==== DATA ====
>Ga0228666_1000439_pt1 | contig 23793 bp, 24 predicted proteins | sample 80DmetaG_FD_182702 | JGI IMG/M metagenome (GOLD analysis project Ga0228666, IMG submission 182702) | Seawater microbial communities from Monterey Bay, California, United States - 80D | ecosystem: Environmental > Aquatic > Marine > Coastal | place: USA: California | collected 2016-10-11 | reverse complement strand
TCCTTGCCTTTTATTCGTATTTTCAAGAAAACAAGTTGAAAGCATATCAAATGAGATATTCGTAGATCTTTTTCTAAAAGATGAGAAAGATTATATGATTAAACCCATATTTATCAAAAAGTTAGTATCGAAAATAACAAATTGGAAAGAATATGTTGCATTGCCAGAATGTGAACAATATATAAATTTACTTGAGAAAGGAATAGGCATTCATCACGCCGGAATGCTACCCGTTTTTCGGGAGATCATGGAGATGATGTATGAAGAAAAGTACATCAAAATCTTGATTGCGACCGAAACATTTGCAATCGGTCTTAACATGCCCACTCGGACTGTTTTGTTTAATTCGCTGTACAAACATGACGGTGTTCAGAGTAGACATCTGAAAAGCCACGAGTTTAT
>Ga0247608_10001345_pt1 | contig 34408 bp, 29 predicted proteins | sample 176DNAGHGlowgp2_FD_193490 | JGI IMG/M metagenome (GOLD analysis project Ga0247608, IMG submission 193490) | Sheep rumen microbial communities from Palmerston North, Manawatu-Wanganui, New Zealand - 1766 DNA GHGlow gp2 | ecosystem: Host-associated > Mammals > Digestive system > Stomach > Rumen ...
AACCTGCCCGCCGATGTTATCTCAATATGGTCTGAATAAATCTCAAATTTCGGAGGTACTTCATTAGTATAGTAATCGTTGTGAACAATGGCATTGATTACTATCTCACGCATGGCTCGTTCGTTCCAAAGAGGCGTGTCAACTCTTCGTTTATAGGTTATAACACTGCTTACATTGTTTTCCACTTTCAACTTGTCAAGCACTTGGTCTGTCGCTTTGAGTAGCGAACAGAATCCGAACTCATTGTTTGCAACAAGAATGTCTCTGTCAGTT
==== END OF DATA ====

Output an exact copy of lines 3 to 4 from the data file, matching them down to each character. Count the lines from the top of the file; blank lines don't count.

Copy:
>Ga0247608_10001345_pt1 | contig 34408 bp, 29 predicted proteins | sample 176DNAGHGlowgp2_FD_193490 | JGI IMG/M metagenome (GOLD analysis project Ga0247608, IMG submission 193490) | Sheep rumen microbial communities from Palmerston North, Manawatu-Wanganui, New Zealand - 1766 DNA GHGlow gp2 | ecosystem: Host-associated > Mammals > Digestive system > Stomach > Rumen ...
AACCTGCCCGCCGATGTTATCTCAATATGGTCTGAATAAATCTCAAATTTCGGAGGTACTTCATTAGTATAGTAATCGTTGTGAACAATGGCATTGATTACTATCTCACGCATGGCTCGTTCGTTCCAAAGAGGCGTGTCAACTCTTCGTTTATAGGTTATAACACTGCTTACATTGTTTTCCACTTTCAACTTGTCAAGCACTTGGTCTGTCGCTTTGAGTAGCGAACAGAATCCGAACTCATTGTTTGCAACAAGAATGTCTCTGTCAGTT